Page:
An interview with Konstantinos Lagios, Chief Commercial Officer at Austria Card.
We met with Konstantinos Lagios from Austria Card, a leading European smart card expert. He tells us why the quality of the card body is gaining importance in spite of surging electronic components, what governments can do to get the most secure ID-solution, and which trends await us.
Mr. Lagios, can you tell us how Austria Card positions itself in the ID-sector?
Secure identification requires a complex eco-system, and to have the ideal solution each component must be top-notch. For decades we have focused on the card body, and we have had our own operating system for almost fifteen years. It is impossible to be the best in every category, so we focus on what we do best. This is why we notice issuing authorities increasingly knocking on our doors. They value our independence. Also, our approach leaves ample space for other vendors who are the best-in-class for their components.
My advice to governments is: Choose the solution specific to your needs instead of a black box – one size does not fit all. Governments should strive for the best-in-class for every component, because using standardized products makes you susceptible to counterfeiting attempts in the first place.
With all the new possibilities arising through electronic identification, is the card body turning into a simple carrier for the chip?
On the contrary. We are working with governments all over the world, and whether it is ID-cards, driving licenses, or health cards, the demand for high quality physical security features is rising. Today a simple hologram won’t be enough. Not even the latest features will be secure if used in isolation. This is why Austria Card offers dozens of different security elements. The key is to combine them. There are four different levels of security features according to what is required to verify the authenticity. If you include multiple elements on multiple levels it will make the cards literally unforgeable. Try to copy a card with UV-print, guilloches, rainbow print, CLI/MLI features, and microtext – it will inevitably fail.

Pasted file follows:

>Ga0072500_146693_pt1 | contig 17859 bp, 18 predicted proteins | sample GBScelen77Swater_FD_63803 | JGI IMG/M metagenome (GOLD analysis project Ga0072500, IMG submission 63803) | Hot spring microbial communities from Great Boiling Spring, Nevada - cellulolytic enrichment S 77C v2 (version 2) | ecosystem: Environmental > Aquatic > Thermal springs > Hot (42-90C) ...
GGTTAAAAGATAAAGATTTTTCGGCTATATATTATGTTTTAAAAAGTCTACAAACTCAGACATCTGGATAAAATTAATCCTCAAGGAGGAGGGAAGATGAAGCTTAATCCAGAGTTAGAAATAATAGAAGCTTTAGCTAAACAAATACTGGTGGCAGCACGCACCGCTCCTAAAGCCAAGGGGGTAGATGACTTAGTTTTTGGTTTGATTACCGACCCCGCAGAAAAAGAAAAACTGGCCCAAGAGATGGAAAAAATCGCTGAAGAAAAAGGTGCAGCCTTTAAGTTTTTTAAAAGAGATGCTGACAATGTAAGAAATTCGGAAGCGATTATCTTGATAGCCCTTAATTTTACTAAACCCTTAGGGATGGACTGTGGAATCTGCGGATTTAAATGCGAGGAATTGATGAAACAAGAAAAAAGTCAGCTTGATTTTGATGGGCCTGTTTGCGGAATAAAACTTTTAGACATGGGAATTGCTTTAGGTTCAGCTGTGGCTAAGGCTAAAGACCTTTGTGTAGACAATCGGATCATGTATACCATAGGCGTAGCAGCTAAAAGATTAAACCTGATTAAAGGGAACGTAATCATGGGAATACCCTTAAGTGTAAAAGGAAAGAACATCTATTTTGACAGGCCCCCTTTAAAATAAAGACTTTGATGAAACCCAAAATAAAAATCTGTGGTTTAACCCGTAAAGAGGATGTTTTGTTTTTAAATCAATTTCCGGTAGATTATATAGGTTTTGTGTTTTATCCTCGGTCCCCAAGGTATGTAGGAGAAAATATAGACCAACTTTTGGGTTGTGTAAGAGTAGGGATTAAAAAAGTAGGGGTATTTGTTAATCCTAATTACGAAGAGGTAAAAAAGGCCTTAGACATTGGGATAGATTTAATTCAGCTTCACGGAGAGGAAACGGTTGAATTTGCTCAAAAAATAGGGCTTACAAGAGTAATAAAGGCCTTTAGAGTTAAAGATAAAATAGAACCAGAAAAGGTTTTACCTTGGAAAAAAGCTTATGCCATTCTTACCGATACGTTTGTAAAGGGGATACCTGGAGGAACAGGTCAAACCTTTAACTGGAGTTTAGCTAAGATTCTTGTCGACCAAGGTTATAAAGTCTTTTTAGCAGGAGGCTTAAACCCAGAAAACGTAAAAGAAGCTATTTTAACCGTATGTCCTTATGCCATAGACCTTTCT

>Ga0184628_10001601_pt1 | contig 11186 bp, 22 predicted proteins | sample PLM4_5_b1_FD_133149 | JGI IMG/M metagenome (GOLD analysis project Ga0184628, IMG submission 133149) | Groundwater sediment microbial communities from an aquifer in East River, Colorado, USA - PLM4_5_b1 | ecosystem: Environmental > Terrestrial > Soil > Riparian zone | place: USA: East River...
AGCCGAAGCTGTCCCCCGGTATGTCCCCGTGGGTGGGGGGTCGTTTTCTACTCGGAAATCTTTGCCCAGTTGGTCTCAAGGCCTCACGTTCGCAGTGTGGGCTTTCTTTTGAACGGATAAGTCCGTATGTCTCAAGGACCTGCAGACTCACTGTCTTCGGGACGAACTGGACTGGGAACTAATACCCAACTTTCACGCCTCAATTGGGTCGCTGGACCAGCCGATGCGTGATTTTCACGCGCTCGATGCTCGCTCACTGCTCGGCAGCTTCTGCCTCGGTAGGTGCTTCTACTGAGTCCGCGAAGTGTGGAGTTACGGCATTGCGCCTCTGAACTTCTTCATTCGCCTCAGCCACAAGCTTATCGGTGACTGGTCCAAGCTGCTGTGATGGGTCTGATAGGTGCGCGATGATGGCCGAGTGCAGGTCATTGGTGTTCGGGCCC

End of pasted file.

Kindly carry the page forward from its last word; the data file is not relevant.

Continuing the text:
Furthermore, costs and security can be improved by advancements in the card body material. For the Austrian health card we have developed and shipped six million cards with a new card material (T4-med), in which the layers are made of environmentally friendly plastic foils with a high bending-resistance and robustness, similar to PC, but at the same time at a smaller weight to optimize costs for postal expenses. In addition, these cards are free of Bisphenol A or any other carcinogenic substances. The card is based on a sandwich construction and does not require any adhesives.
So what trends do you think will shape the identification sector?
There is a lot of buzz in the industry about the next big thing, but the one development I am very confident about is convergence. ID cards will become more functional. For example, in our project for the Nigerian government we have shipped the world’s first ID card with credit card functionality. Returning to the importance of card bodies, this means that even higher demands are placed on the physical card. Manufacturers do not only have to comply with the government’s standards, but also need to have certifications by the payment schemes such as Visa or MasterCard. This will ensure that only companies with the highest possible security standards can produce it.